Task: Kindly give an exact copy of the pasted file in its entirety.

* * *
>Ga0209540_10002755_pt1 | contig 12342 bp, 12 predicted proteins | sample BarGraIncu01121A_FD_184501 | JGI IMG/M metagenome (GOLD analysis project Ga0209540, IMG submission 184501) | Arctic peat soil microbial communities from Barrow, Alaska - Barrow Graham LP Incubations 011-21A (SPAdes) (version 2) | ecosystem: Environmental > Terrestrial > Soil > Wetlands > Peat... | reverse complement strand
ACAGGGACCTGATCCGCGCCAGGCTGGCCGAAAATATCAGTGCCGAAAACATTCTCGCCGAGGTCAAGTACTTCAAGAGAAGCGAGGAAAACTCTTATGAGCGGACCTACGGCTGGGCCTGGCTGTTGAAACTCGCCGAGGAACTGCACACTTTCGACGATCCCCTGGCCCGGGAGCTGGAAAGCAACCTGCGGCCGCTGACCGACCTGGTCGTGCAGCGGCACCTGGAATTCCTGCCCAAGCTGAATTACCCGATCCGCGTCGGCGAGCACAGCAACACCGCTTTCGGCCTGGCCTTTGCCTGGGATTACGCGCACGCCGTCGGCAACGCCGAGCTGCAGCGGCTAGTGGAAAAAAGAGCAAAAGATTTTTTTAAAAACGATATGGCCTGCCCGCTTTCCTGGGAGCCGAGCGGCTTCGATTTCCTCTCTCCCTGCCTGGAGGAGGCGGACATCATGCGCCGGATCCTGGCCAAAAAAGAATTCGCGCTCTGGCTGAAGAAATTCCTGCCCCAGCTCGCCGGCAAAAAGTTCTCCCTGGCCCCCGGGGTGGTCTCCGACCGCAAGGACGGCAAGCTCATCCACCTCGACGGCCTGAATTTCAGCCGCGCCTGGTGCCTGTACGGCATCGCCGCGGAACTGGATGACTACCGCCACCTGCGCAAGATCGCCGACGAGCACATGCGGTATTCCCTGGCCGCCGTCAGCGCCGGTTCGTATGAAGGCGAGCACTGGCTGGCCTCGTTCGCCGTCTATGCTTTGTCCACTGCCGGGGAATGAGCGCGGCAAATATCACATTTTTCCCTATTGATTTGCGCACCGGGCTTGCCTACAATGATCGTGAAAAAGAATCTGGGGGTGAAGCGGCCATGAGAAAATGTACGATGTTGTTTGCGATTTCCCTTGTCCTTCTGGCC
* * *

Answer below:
>Ga0209540_10002755_pt1 | contig 12342 bp, 12 predicted proteins | sample BarGraIncu01121A_FD_184501 | JGI IMG/M metagenome (GOLD analysis project Ga0209540, IMG submission 184501) | Arctic peat soil microbial communities from Barrow, Alaska - Barrow Graham LP Incubations 011-21A (SPAdes) (version 2) | ecosystem: Environmental > Terrestrial > Soil > Wetlands > Peat... | reverse complement strand
ACAGGGACCTGATCCGCGCCAGGCTGGCCGAAAATATCAGTGCCGAAAACATTCTCGCCGAGGTCAAGTACTTCAAGAGAAGCGAGGAAAACTCTTATGAGCGGACCTACGGCTGGGCCTGGCTGTTGAAACTCGCCGAGGAACTGCACACTTTCGACGATCCCCTGGCCCGGGAGCTGGAAAGCAACCTGCGGCCGCTGACCGACCTGGTCGTGCAGCGGCACCTGGAATTCCTGCCCAAGCTGAATTACCCGATCCGCGTCGGCGAGCACAGCAACACCGCTTTCGGCCTGGCCTTTGCCTGGGATTACGCGCACGCCGTCGGCAACGCCGAGCTGCAGCGGCTAGTGGAAAAAAGAGCAAAAGATTTTTTTAAAAACGATATGGCCTGCCCGCTTTCCTGGGAGCCGAGCGGCTTCGATTTCCTCTCTCCCTGCCTGGAGGAGGCGGACATCATGCGCCGGATCCTGGCCAAAAAAGAATTCGCGCTCTGGCTGAAGAAATTCCTGCCCCAGCTCGCCGGCAAAAAGTTCTCCCTGGCCCCCGGGGTGGTCTCCGACCGCAAGGACGGCAAGCTCATCCACCTCGACGGCCTGAATTTCAGCCGCGCCTGGTGCCTGTACGGCATCGCCGCGGAACTGGATGACTACCGCCACCTGCGCAAGATCGCCGACGAGCACATGCGGTATTCCCTGGCCGCCGTCAGCGCCGGTTCGTATGAAGGCGAGCACTGGCTGGCCTCGTTCGCCGTCTATGCTTTGTCCACTGCCGGGGAATGAGCGCGGCAAATATCACATTTTTCCCTATTGATTTGCGCACCGGGCTTGCCTACAATGATCGTGAAAAAGAATCTGGGGGTGAAGCGGCCATGAGAAAATGTACGATGTTGTTTGCGATTTCCCTTGTCCTTCTGGCC